What do Assange and WikiLeaks Represent?

Based on its principles and practices and on the list of enemies WikiLeaks has accumulated, one might reasonably argue that WikiLeaks constitutes an authentically democratic and liberal version of journalism and communication. It advocates freedom of expression and the right of citizens to know with transparency the actions of governments and states that seek to control the world and its markets.

Assange describes and allows us to understand that what is reconfiguring the planet is the dispute for markets and territories, and that this phenomenon is concretized through two opposing strategies: alliances among the ruling classes and rulers of friendly countries, and wars of invasion against countries rich in strategic natural resources, but whose governments are not favorable to them. And also—although not always, as in the case of Venezuela—the countries to be invaded are located close to their potential competitors such as China and Russia.

Assange and Wikileaks’ journalism helps reveal that these invaders contemplate communication, military and political strategies before, during and after the armed conflict, both within the victim countries and throughout the world. As part of that, their work has reealed that one of the spearheads of the communication strategy of the invading powers is the massive diffusion of liberal sounding values ​​such as democracy, human rights, etc. Another part of the communication strategy revealed by Assange and WikiLeaks is that the allegation that these “hostile” governments are plotting crimes against humanity, against their own population, and that they are a danger to the security and stability of the region and the United States.

Through its investigations, WikiLeaks has revealed two essential things: 1) that the USA and its allies, especially NATO, deliberately misrepresent reality and lie to the world about the reasons why they undertake invasions; 2) that in the invasions, crimes against humanity, against the civilian population, are committed. Through its work, WikiLeaks unveiled to the eyes of the world, mainly of the most informed population, one of the most brutal faces of neoliberal globalization. Never as now, has it become so clear how the invasion of territories is a form of making “endless” the profits brought by investing in wars.

Assange and WikiLeaks have shown that the internet and Information and Communication Technology (ICT), not only serve for business and war, they are also a powerful weapon when used by democratic sectors that fight for peace and non-intervention. The Assange and WikiLeaks case is emblematic and clearly shows the limits of freedom of expression and information. This freedom is tolerable as far as it does not affect the strategies of domination and territorial control.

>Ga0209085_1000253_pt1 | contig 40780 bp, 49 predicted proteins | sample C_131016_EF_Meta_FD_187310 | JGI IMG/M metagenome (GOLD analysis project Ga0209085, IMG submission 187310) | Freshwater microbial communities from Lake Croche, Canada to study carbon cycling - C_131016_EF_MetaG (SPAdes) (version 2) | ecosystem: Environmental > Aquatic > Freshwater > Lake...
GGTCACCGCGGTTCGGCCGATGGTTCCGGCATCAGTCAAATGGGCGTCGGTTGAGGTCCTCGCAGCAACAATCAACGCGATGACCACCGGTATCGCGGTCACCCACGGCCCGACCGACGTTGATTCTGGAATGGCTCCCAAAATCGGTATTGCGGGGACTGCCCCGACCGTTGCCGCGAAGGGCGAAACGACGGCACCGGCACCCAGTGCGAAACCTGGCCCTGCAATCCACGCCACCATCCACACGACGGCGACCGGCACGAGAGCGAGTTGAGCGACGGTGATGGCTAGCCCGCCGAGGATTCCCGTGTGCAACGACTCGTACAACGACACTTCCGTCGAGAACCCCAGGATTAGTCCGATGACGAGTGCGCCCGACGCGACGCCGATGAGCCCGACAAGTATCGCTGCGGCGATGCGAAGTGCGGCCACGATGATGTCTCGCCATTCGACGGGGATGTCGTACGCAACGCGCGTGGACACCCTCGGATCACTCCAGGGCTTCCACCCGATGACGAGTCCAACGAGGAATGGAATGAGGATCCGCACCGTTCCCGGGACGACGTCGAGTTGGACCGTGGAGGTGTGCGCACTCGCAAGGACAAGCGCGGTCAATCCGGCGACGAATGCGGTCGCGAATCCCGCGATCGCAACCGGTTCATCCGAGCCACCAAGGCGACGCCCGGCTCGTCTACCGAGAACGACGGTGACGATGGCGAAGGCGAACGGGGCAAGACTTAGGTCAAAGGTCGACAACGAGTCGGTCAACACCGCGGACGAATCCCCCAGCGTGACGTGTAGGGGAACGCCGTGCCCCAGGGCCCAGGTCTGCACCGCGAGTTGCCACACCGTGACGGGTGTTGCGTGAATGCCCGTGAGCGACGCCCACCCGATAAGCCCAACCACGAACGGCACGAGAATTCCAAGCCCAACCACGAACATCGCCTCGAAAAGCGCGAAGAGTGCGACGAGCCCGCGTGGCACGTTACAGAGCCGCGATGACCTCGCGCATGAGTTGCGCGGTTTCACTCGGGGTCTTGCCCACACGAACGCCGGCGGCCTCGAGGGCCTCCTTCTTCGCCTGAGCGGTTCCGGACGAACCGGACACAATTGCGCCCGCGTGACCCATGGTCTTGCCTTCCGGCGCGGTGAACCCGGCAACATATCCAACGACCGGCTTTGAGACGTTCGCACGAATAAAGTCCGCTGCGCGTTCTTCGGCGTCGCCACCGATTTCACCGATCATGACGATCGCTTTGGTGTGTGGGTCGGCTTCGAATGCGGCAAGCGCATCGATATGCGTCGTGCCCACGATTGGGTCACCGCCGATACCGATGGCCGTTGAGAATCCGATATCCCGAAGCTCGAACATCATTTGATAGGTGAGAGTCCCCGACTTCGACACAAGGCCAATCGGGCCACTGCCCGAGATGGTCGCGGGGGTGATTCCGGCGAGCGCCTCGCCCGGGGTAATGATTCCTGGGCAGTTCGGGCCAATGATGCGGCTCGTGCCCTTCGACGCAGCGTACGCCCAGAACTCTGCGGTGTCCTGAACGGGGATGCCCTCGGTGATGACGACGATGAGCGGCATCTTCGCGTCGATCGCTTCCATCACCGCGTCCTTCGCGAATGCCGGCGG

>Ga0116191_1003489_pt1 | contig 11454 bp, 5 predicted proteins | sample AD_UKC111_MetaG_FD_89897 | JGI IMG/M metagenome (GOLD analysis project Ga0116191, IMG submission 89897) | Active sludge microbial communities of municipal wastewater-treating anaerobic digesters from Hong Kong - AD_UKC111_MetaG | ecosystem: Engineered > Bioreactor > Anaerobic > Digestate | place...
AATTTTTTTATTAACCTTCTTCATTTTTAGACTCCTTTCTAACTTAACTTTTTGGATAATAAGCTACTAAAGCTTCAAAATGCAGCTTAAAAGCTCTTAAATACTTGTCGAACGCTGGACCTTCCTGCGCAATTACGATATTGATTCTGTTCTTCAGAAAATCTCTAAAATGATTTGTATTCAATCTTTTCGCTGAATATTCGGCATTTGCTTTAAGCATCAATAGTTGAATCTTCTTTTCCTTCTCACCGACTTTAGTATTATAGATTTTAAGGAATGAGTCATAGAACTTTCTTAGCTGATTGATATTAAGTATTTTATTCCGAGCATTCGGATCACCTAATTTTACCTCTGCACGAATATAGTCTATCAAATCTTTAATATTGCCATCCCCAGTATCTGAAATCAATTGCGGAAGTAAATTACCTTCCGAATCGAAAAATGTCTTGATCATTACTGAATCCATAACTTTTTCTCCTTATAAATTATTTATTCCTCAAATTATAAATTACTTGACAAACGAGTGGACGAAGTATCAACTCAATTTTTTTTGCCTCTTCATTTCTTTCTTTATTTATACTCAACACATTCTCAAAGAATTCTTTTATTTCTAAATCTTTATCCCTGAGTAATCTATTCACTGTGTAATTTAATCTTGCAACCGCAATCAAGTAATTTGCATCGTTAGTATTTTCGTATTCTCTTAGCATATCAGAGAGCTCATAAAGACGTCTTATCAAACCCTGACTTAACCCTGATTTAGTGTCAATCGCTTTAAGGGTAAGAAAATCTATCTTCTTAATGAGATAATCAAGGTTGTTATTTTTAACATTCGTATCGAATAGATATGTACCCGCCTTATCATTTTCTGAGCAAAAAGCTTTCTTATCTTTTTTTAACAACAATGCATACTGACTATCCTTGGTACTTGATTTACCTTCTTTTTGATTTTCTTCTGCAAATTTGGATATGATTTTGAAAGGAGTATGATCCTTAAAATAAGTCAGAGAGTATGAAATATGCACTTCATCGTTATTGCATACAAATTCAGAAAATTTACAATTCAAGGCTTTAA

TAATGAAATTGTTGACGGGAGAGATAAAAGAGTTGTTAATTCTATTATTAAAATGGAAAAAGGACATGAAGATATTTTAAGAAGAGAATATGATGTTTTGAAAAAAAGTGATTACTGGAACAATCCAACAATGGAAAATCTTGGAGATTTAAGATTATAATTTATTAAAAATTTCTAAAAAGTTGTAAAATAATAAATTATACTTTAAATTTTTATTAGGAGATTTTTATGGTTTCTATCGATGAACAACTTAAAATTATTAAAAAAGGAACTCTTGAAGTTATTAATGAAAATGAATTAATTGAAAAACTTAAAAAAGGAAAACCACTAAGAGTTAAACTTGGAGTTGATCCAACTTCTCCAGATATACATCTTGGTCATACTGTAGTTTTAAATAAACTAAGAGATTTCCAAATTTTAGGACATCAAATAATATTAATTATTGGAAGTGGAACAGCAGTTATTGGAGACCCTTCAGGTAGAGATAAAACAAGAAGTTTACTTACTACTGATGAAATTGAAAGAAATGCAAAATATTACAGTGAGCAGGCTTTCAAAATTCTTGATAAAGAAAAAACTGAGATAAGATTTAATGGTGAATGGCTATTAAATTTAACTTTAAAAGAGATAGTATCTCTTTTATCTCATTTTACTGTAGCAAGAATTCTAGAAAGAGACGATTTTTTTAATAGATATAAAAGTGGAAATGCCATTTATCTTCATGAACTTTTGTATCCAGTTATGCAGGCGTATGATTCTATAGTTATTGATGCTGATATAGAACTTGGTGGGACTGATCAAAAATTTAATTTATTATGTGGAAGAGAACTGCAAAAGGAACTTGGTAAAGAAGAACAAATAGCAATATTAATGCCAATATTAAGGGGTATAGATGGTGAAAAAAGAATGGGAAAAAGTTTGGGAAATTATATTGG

What has been and currently is the role played by Ecuador?

It is difficult to unravel the precise motivations of the Government of Ecuador to receive Julian Assange as a refugee in the Embassy in the United Kingdom. Public information, favorable or contrary, is more propagandistic than truthful. However, I present here an approximation based on foreign policy and the internal political situation. There could be three main reasons: Rafael Correa, President of Ecuador and representative of the progressive current within the government, aligned himself with Russia and China in defense of multilateralism. This move gave an undoubted regional prominence to President Correa, who tried to prop himself up as an important South American leader within the current of so-called progressive governments and movements. Internally, the decision to offer Assange asylum in the Ecuadorian embassy in London allowed President Correa to reinforce his exclusive leadership within the political movement Alianza País, and cornered even further the currents of the left that were adverse to him. This bold and courageous diplomatic move showed that he was capable of facing the Empire and the fractions of the Ecuadorian right that burst with ‘national shame’ when Correa granted Assange diplomatic asylum.

In retrospect, it seems that Correa’s government did not calculate the global situation well. The only honorable way out was to resist the veiled pressure from the U.S. and keep Assange in the embassy. Correa knew at the end of his government that it was the only role he could play, since Assange’s fate lies in the hands of agreements between the governments of the United Kingdom and the United States. (As an aside, a labor government led by Jeremy Corbin could take a turn for justice and benefit Assange.)

It is quite clear that the current president of Ecuador, Lenin Moreno, is determined to kick Assange out of the embassy and deliver him to the United States. As he has neither the firmness (which showed when his Foreign Minister María Fernanda Espinoza granted Assange Ecuadorian nationality) nor the leadership exhibited by Correa, Moreno is apparently simply looking for the right and the ‘argumentation’ to fulfill the task that has fallen to him—a task he clearly wants to fulfill.

Esaud Osejo is an Architect who lives in Quito, Ecuador.